John Cyril Hodges is buried in the churchyard of St Nicholas & St Peter, Curdworth. He is also commemorated on Worksop College War Memorial.
John Frederick Lewis Hornsby was born in Moseley in 1889 and was the youngest of the six children of parents Frederick George (a commercial traveller in the hardware industry) and Sarah Ann (nee James) who had married in Llangeview, Monmouthshire in 1876. John – known in the family as Jack – was the couple’s only son, and he had five older sisters – Margaret Frances (1878-1953), Georgina Mary (1881-1924), Emily (1882-1896), Hilda Mary (1884-1941) and Annie Louise (1885-1962).
The family lived in Moseley until at least 1901. By 1911, Frederick and Sarah were living in Meeting House Lane, Berkswell but none of their children were living with them. It was noted that the couple had been married for 35 years and had six children of whom one had already died. This was Emily, who died in 1896, aged 13. Only one of the couple’s children is known to have married and had children – Margaret Frances married George Percy Crofts in 1902 and they had two children (Gladys Marjorie (1904-1974) and George Ronald (1907-1985)).
Frederick George Hornsby was spared the knowledge of the death of his only son as he died in June 1914. Probate records indicate that he was living at “Sunnydale”, Berkswell at the time of his death, and his occupation was given as “gentleman”. Sometime between 1914 and about 1920, Frederick’s widow, Sarah Ann, moved with her daughter Georgina from Berkswell to “Locarno”, Hampton Lane, Solihull. Georgina died in 1924 and, by 1939, Sarah had moved to Moseley and was living with her unmarried daughters, Hilda Mary (a retired nurse) and Anne Louise (an art teacher).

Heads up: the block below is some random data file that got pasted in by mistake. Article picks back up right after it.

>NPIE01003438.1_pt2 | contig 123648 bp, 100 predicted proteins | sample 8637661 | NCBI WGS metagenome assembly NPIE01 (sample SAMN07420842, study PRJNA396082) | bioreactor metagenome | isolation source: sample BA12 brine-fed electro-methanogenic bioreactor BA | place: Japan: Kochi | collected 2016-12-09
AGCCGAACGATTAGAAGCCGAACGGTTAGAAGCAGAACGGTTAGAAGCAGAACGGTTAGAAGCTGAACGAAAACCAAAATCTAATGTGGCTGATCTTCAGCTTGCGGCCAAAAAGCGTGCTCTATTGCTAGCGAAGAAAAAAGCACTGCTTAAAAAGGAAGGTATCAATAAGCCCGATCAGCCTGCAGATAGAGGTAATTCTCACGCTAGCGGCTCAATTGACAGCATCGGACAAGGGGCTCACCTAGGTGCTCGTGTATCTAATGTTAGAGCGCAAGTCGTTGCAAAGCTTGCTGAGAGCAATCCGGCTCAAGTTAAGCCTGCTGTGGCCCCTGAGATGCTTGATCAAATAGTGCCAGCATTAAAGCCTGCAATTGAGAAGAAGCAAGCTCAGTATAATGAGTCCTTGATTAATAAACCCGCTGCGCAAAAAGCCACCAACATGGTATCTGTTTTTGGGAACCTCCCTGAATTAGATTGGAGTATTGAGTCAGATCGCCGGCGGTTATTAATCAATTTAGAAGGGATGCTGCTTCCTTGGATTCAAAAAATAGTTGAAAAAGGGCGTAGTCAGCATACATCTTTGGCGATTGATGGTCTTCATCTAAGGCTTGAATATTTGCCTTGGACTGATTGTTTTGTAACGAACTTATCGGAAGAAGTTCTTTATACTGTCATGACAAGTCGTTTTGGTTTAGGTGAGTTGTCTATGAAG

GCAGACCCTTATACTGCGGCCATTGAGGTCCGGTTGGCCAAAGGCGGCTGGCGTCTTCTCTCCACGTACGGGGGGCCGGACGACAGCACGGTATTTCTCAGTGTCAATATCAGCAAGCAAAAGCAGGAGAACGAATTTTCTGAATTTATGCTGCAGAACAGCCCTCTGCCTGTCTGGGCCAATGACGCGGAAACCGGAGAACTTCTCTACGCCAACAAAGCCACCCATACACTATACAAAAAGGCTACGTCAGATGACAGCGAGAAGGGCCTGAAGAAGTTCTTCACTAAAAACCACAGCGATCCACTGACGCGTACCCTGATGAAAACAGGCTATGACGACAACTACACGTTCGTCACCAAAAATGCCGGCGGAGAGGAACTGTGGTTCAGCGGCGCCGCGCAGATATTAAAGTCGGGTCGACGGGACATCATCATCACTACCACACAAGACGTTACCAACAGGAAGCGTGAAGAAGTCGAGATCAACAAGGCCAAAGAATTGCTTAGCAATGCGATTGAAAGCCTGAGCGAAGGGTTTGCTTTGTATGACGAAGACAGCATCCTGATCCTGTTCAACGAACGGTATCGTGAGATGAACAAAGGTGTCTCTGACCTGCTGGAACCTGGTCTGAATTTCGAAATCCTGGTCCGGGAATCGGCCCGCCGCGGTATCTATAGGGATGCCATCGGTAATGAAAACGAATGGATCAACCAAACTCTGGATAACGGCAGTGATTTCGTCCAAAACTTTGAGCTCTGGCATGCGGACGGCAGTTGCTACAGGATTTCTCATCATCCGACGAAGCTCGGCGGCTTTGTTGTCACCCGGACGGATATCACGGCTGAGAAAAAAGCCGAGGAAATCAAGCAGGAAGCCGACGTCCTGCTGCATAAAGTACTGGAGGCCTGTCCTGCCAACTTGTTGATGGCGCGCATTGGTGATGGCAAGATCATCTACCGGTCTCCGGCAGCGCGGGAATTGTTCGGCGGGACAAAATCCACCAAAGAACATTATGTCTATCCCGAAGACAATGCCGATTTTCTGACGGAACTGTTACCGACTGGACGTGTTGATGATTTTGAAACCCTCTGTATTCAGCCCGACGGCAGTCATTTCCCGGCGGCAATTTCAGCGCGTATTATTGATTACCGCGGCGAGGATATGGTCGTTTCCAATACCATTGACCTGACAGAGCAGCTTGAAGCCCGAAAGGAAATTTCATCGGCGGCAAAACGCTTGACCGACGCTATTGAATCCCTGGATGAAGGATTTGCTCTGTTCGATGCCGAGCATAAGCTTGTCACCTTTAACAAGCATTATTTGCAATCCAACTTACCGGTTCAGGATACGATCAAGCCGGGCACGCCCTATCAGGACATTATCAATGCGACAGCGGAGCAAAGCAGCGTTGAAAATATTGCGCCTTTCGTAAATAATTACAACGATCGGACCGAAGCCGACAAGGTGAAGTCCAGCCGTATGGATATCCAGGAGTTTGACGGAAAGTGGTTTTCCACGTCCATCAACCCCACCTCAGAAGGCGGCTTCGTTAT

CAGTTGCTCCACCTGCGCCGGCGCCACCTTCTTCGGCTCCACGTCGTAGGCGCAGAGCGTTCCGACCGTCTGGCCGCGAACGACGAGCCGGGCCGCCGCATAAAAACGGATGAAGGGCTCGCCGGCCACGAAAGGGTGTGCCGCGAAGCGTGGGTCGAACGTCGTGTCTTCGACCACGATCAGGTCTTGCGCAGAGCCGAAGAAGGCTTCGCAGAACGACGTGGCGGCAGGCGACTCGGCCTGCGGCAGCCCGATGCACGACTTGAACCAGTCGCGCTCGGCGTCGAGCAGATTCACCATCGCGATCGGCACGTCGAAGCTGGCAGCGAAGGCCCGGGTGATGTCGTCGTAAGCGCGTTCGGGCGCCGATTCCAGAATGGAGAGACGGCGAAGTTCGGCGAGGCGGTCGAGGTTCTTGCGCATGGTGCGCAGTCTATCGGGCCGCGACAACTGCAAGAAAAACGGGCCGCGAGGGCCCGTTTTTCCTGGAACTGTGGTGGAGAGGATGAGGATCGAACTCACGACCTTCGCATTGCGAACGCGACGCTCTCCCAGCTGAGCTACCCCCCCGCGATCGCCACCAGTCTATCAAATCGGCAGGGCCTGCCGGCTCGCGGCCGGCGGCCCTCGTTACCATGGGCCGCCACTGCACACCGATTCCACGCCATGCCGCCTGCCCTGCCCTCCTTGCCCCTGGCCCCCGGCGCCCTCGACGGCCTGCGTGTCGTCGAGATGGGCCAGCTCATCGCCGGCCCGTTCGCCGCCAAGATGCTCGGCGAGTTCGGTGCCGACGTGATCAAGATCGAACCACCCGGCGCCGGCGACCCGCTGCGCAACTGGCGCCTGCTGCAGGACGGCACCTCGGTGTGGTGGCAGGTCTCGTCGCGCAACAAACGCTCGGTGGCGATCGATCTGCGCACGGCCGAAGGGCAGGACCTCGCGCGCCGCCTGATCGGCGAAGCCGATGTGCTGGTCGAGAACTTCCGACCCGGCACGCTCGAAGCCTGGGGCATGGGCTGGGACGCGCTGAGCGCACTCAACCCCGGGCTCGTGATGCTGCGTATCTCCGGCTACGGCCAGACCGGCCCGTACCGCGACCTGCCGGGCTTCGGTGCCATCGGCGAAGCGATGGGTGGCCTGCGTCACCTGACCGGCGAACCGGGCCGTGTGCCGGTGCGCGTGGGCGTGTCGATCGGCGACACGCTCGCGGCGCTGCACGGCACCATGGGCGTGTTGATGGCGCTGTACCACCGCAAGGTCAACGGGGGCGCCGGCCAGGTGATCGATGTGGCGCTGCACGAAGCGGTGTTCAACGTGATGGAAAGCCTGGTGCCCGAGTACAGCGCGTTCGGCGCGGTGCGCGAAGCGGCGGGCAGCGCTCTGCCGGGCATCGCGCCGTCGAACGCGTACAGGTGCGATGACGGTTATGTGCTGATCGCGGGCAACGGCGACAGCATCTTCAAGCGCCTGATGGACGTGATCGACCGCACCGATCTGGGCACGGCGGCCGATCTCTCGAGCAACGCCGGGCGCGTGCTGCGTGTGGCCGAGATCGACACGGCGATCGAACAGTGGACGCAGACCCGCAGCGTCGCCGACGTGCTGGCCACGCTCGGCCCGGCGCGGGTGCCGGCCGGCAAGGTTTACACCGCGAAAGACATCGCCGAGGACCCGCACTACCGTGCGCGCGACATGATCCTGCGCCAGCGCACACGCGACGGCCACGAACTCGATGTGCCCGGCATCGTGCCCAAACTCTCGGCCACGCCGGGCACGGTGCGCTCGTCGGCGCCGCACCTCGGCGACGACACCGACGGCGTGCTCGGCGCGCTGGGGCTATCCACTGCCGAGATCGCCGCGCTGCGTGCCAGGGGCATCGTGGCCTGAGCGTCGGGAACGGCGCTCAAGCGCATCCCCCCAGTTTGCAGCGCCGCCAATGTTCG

We don’t know when Jack emigrated to New Zealand but he is listed on the 1911 electoral register as a shepherd at Tawapata Opoutama, Gisborne, New Zealand. His service record on the Discovering Anzacs website shows that he enlisted in the Wellington Infantry Battalion in June 1915. He gave his occupation as a farmer and his employer as Mr Coop at Muriwai, Gisborne. His next-of-kin was listed as his mother, and his sister Georgina was listed as the administratrix of his estate after his death.
He was wounded in action, receiving a gun shot wound on 16th September 1916 and dying the following day at XV Corps Main Dressing Station, 63rd West Lancs T.F. Field Ambulance. He was buried in the British Cemetery, Becordel – 1.5 miles south-east of Albert. Private John Frederick Hornsby is also commemorated locally on the lychgate war memorial at Temple Balsall, and on the memorial plaque in St Peter’s Church, Balsall Common.
If you have any further information on these men or their families, please let us know.